June 1, 2018, by Jake Hodder
Workshop II: Spaces of Display, 27 March 2018
Our second practitioner workshop, ‘Spaces of Display’, met in March at Primary, an artist-led studio and exhibition space situated in a former Victorian primary school in Nottingham.
The setting was generative of the overall aim and ambition of the workshop: to explore some of the wider themes of the project in relation to conferences as curated spaces of display and affect in dialogue with a number of representatives from Nottingham’s museum and gallery community, for whom such questions are common features of their daily work.
Participants came with a wide range of organising experience from a number of leading exhibition spaces in the city and beyond including Nottingham Contemporary, Nottingham Museums (including Nottingham Castle and Newstead Abbey), Nottingham Lakeside Art, Sheringham Park (National Trust), as well as Primary itself.
In the workshop we asked participants to reflect on how museum and art gallery spaces are curated; how are visitor experiences scripted and managed (and when does and doesn’t this work); and what kinds of behind-the-scenes labour are required? We sought to frame these questions in relation to both ‘technical’ dimensions (lighting, sound, display methods, preservation, etc.), as well as more ‘intangible’ aspects such as the cultivation of atmospheric or emotional registers (in line with our broader interests in conferences as sensory spaces).
Participants brought invaluable insights to answering these questions and many more. What became clear throughout was the scale of work which is required to curate exhibitions and the differing interests of stakeholders in them. Not least, between the ambitions of the curator, funder and visitor. We heard how curators’ efforts to integrate new perspectives or challenge preconceptions often requires a subtle negotiation with visitors’ expectations of particular spaces and sites.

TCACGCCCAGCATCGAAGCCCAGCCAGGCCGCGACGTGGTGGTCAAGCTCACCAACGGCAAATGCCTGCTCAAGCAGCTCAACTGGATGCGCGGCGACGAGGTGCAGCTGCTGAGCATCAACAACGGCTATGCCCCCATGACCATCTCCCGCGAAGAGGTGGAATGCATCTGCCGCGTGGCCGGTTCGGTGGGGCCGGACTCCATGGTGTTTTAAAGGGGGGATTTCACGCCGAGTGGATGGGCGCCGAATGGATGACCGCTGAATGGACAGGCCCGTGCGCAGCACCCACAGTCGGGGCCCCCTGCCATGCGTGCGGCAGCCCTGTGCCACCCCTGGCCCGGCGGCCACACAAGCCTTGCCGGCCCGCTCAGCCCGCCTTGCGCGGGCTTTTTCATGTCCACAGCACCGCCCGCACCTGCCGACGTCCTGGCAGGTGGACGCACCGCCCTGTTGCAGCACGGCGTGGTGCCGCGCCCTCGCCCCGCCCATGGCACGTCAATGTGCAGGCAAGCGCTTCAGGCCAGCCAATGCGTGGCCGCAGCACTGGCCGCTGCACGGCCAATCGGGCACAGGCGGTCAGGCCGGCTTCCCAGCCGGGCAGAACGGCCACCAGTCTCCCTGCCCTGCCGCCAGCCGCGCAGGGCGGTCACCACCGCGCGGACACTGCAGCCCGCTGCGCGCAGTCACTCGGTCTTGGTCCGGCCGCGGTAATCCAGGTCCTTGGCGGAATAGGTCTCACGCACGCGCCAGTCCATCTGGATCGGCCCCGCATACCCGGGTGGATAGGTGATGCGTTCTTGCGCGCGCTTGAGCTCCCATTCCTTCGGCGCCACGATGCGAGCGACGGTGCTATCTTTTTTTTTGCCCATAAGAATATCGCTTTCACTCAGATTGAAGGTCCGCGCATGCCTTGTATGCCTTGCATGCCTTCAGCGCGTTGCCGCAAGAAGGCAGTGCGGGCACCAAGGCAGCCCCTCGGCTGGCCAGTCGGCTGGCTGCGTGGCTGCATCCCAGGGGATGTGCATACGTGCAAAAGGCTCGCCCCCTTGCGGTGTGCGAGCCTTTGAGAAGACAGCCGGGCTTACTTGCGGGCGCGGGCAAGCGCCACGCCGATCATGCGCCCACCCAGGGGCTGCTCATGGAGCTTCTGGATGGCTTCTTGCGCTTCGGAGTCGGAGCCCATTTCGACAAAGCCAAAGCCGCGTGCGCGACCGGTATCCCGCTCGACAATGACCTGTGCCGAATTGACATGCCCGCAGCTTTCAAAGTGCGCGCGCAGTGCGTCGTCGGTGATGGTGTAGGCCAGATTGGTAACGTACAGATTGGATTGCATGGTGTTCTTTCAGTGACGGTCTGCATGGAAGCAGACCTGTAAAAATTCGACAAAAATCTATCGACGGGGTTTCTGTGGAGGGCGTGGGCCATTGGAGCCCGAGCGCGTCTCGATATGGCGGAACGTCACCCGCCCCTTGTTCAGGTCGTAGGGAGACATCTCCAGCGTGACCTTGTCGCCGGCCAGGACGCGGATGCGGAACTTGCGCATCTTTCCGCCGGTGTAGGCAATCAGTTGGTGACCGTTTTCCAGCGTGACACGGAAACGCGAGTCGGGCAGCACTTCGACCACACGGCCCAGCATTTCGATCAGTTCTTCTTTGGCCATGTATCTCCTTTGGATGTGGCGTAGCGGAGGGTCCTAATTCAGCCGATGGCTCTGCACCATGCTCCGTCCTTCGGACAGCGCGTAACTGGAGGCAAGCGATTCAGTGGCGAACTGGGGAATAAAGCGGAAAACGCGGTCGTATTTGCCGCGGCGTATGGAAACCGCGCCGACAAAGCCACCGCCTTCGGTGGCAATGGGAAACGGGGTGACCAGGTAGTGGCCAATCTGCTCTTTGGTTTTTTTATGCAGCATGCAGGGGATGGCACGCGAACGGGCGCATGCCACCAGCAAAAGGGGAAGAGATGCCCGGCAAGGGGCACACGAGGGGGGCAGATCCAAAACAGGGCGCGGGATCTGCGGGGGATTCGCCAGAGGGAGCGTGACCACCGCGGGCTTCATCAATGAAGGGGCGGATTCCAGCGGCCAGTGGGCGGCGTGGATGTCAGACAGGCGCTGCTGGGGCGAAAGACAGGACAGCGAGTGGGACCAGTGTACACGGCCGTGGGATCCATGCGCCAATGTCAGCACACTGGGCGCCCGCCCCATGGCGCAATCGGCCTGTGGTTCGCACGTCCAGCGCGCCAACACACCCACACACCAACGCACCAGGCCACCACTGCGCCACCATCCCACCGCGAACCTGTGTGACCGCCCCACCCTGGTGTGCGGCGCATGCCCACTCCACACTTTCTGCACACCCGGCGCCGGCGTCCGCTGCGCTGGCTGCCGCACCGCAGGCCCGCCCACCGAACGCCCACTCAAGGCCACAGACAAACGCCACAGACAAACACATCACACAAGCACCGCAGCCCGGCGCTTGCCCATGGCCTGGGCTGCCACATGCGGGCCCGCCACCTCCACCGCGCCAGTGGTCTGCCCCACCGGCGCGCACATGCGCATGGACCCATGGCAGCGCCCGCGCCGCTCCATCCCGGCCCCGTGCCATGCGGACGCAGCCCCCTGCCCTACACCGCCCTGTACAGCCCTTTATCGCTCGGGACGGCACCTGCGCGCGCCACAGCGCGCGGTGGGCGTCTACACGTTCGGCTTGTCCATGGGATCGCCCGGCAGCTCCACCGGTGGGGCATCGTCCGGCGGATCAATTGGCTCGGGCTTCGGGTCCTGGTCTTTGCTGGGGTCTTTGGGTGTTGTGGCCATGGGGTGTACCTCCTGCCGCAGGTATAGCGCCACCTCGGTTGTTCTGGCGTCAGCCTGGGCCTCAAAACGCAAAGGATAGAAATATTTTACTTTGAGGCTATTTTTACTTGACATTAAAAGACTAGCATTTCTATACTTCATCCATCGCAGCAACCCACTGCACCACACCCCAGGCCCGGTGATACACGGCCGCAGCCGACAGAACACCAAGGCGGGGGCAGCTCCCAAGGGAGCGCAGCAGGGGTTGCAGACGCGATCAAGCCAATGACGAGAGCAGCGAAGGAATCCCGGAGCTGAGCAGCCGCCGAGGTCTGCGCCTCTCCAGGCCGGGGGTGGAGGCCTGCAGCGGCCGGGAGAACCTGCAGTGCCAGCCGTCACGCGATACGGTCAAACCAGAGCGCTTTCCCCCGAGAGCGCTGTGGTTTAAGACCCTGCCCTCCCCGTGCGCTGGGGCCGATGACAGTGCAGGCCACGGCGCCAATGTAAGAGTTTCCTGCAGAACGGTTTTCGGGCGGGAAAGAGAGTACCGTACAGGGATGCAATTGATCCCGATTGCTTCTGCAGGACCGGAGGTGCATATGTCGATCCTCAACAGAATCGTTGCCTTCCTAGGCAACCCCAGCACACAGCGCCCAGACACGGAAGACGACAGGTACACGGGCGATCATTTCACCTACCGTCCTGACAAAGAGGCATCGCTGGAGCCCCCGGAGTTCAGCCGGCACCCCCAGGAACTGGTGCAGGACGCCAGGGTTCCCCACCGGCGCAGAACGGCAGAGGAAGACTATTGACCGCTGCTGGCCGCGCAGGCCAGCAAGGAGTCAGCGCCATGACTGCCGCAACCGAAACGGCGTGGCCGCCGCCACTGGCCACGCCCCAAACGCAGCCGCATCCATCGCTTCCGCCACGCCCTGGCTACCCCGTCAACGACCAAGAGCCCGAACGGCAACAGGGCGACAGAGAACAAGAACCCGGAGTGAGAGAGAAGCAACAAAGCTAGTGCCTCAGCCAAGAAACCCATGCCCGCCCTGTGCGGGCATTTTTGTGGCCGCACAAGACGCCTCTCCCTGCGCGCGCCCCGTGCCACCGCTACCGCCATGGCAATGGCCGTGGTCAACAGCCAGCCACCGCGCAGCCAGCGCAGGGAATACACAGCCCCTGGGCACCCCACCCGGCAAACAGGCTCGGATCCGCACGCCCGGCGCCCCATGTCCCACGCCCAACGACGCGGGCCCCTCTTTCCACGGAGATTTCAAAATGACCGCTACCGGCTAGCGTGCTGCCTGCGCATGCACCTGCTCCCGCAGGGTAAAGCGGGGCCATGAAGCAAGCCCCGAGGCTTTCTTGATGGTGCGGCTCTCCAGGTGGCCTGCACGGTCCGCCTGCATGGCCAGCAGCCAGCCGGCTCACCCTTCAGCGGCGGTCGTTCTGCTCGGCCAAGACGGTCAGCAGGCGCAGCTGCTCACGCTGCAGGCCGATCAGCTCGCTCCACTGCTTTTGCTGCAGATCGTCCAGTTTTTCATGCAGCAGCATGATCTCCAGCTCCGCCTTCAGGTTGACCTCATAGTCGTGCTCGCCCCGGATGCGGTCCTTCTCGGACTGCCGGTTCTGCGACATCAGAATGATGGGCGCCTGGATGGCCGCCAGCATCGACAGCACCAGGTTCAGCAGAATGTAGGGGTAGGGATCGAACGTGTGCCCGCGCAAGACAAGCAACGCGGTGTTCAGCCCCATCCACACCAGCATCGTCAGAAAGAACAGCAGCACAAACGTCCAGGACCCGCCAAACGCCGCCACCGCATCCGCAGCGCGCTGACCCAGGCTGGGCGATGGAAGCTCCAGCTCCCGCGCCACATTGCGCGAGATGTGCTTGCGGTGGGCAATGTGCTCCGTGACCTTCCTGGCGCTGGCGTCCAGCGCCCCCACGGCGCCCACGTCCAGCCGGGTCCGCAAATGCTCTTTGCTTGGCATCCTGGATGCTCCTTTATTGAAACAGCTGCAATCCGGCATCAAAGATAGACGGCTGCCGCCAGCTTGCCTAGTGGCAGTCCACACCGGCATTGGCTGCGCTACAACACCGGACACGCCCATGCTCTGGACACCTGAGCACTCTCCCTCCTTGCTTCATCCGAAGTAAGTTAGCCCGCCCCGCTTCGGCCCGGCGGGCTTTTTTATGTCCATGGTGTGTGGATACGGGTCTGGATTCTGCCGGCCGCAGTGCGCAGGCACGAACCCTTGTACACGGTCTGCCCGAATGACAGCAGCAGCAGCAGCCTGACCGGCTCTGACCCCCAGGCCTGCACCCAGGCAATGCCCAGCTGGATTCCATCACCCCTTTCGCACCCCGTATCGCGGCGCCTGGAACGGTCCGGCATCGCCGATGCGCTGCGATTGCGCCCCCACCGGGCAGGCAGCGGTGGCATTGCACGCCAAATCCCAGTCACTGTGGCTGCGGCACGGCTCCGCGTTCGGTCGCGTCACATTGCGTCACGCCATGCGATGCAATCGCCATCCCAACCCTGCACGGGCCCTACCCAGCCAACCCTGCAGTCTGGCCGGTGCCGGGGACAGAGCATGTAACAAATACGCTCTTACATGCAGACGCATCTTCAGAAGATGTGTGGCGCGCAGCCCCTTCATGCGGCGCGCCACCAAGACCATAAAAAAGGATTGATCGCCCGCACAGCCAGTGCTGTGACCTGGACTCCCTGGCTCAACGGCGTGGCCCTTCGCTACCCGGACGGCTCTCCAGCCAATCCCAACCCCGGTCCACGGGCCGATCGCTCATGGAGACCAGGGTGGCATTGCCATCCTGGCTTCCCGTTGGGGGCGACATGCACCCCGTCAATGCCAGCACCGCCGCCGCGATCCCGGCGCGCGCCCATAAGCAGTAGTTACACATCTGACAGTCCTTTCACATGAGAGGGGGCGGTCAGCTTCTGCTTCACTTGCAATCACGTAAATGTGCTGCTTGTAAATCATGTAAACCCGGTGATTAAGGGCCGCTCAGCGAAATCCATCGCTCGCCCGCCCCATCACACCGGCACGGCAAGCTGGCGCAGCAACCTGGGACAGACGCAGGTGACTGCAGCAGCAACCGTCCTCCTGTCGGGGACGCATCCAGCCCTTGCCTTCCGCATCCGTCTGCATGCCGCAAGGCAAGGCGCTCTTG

We also heard of the sensory aspects of display and the ways in which sight, sound, smell and touch are curated, the increasing move toward more innovative forms of audio-visual engagement, and the sensory challenges of exhibiting outdoors.
We discussed contemporary archiving practices, thinking specifically about how the importance and experience of ephemeral exhibition events is documented, reported and preserved – and crucially, the ways in which it’s not.
Like all our workshops, they are not principally exercises in disseminating research findings, but instead offer us (as a project team) important insights into our own studies, often helping guide the focus of our work. One of the recurrent challenges of the project has been recovering the hidden forms of ‘back-stage’ labour which was required to organise conference events. This work was often gendered and racialised, and whilst it was clearly crucial to success (or failure), it is rarely documented. Archival sources often provide suggestive glimpses of such labour, but frustratingly little more.
Our workshops offer valuable spaces for us to creatively address this absence. A fuller understanding of the effort, complexities and nature of organising conferences today (workshop I), curating exhibitions (workshop II), or managing events in major cities (workshop III), not only provide spaces (we hope) for participants to reflect on the historical development of their profession, but offer us crucial insights of the kind and scale of work required by those past lives who we are so keen to recover, but often unable to see.
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